Recent Progress in Molecular Studies on Storage Root Formation in Sweetpotato (Ipomoea batatas)
Elucidating the mechanisms underlying the formation of storage roots is important for further improvement of sweetpotato. Although the process of storage root formation in sweetpotato has been extensively studied anatomically and physiologically, the genetic and molecular mechanisms remain largely unknown. Recently, extensive gene expression analysis has identified numerous genes differentially expressed between fibrous and storage roots. The results of these analyses agreed with previous anatomical and physiological observations in that genes related to starch and storage protein biosynthesis were up-regulated, and those related to lignin biosynthesis were down-regulated in the storage roots.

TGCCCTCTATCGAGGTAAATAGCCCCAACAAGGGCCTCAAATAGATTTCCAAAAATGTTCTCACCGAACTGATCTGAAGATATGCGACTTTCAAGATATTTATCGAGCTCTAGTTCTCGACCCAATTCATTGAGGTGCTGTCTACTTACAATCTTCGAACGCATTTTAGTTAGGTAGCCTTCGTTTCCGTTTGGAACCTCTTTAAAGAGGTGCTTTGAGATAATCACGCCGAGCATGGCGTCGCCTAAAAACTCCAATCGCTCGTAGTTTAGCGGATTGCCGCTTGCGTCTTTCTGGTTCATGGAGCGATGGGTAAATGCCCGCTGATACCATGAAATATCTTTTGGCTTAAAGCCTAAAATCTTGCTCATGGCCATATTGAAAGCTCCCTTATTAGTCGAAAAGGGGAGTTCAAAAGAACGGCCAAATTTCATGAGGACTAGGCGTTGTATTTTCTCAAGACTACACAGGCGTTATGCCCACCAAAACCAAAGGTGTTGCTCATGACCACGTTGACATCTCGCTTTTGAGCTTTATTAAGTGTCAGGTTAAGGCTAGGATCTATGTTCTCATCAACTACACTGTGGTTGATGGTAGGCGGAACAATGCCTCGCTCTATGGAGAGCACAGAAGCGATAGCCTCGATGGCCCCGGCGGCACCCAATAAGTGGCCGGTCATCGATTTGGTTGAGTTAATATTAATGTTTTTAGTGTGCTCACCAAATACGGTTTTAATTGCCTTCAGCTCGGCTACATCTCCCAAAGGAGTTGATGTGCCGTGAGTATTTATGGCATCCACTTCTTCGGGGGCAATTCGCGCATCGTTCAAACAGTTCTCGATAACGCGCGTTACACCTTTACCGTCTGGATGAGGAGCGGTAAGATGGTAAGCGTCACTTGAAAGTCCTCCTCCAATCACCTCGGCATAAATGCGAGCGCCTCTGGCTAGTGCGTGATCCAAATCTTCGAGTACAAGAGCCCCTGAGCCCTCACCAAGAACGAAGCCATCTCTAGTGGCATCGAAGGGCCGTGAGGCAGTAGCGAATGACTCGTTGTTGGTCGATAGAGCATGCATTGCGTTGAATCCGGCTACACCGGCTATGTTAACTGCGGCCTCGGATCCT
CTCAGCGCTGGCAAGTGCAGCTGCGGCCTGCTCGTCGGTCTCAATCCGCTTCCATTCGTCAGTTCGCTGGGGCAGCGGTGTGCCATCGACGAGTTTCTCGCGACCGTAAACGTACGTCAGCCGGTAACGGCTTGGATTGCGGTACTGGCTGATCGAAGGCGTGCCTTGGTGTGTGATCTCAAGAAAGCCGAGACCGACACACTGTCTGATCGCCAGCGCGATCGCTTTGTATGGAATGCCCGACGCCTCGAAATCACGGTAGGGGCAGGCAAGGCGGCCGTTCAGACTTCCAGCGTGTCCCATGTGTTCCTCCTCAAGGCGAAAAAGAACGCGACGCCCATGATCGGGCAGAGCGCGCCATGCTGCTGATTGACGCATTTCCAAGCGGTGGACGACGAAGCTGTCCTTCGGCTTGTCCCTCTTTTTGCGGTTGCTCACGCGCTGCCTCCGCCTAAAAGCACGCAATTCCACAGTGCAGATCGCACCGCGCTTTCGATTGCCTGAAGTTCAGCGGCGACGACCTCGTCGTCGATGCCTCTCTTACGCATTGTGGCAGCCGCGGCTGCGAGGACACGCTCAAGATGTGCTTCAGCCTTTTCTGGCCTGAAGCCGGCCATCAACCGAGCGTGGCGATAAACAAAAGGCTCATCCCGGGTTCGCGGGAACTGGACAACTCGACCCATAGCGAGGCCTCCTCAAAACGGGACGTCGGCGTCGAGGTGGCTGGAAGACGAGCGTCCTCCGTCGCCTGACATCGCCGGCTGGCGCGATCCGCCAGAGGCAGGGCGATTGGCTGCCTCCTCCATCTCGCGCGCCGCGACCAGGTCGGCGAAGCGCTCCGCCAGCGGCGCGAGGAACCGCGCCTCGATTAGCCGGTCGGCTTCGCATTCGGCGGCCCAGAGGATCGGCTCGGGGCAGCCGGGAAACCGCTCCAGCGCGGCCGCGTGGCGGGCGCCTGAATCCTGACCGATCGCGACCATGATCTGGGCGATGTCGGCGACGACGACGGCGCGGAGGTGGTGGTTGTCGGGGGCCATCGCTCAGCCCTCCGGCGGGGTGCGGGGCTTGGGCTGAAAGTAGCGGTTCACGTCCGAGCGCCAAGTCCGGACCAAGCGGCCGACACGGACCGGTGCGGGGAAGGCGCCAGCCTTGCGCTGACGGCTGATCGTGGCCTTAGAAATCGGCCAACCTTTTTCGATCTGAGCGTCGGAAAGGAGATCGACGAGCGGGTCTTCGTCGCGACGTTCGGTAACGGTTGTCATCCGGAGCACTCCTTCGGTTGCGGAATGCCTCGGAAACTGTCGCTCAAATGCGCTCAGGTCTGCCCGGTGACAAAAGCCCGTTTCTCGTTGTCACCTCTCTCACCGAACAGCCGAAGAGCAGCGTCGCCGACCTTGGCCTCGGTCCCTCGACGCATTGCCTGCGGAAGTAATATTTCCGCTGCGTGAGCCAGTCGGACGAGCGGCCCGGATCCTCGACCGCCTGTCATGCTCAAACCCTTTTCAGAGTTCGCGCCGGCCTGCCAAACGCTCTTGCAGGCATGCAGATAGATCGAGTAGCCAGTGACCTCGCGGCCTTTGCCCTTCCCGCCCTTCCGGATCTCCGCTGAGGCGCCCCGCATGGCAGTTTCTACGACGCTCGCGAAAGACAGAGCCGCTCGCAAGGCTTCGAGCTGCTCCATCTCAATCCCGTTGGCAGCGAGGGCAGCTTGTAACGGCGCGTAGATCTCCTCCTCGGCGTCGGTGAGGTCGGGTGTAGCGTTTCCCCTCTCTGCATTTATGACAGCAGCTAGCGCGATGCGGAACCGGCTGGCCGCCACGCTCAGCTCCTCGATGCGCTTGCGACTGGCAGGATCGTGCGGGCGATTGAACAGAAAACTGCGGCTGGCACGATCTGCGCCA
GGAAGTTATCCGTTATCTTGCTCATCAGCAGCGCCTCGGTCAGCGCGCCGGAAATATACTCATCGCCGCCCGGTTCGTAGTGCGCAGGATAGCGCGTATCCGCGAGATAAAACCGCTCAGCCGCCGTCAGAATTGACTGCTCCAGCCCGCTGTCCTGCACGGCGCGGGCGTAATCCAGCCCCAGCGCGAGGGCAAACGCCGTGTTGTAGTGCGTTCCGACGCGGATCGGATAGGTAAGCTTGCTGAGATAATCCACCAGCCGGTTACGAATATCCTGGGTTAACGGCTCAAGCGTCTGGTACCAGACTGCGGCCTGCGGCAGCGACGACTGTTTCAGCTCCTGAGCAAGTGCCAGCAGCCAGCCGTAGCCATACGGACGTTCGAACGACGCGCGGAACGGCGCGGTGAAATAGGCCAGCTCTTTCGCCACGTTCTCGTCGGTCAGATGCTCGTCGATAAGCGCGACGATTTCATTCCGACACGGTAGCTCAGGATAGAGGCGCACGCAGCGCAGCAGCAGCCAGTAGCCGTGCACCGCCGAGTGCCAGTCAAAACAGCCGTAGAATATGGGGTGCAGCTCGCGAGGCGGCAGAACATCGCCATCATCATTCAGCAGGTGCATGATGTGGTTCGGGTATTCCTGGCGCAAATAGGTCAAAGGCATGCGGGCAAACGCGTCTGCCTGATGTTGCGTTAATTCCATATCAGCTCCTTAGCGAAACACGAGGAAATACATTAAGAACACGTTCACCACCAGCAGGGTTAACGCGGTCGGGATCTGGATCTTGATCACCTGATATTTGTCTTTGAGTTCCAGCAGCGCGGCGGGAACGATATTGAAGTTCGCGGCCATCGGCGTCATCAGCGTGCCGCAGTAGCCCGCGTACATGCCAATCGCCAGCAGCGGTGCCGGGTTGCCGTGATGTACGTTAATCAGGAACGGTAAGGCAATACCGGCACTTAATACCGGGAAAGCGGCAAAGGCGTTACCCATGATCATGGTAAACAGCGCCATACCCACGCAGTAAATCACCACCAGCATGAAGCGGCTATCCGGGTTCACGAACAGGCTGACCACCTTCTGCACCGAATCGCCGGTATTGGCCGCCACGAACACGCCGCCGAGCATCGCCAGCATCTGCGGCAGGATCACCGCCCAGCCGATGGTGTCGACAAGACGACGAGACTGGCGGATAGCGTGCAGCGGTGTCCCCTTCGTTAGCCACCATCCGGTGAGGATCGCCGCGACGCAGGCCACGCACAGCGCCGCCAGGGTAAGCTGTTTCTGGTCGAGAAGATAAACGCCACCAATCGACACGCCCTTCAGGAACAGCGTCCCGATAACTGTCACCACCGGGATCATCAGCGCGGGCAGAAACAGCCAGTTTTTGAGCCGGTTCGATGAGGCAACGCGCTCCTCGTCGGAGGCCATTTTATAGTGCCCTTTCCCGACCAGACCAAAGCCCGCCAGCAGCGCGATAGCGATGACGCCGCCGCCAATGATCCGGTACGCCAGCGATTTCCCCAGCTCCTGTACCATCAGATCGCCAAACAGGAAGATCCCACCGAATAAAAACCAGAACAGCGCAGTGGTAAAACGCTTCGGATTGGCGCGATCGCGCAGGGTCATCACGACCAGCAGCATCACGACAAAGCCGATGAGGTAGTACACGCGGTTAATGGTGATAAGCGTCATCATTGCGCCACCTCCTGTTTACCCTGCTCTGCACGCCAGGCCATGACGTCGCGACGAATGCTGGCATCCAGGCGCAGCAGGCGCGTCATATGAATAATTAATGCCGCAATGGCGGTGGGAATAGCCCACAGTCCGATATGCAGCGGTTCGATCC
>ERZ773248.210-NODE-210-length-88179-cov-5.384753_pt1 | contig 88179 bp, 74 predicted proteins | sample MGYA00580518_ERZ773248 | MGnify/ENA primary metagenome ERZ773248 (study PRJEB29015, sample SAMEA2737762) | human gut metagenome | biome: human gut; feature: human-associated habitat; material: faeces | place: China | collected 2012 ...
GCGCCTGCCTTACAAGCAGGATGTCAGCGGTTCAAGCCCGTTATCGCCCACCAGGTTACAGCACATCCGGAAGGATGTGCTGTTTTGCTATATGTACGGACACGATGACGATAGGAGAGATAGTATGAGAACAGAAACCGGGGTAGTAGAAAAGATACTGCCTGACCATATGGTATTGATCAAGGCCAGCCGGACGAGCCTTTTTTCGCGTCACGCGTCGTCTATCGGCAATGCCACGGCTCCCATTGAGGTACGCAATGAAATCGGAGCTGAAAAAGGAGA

Also, molecular biological studies and analyses using transgenic sweetpotato plants have suggested that an expansin protein and several transcription factor genes, such as a Dof-type zinc nger protein, MADS-box proteins, and KNOXI proteins, are involved in the characteristic physiological process of storage root formation. Furthermore, ongoing whole-genome sequencing of sweetpotato and the related Ipomoea species is expected to identify genetic differences related to storage root formation. Although these studies are valuable as a first step in elucidating the critical genes and genetic network that control the formation of storage roots, further physiological, genetic, and molecular biological studies are needed to reveal the entire molecular process.
|公開者||Japan International Research Center for Agricultural Sciences|
|権利||Japan International Research Center for Agricultural Sciences|
|関連するリソース||異版である : J-STAGE|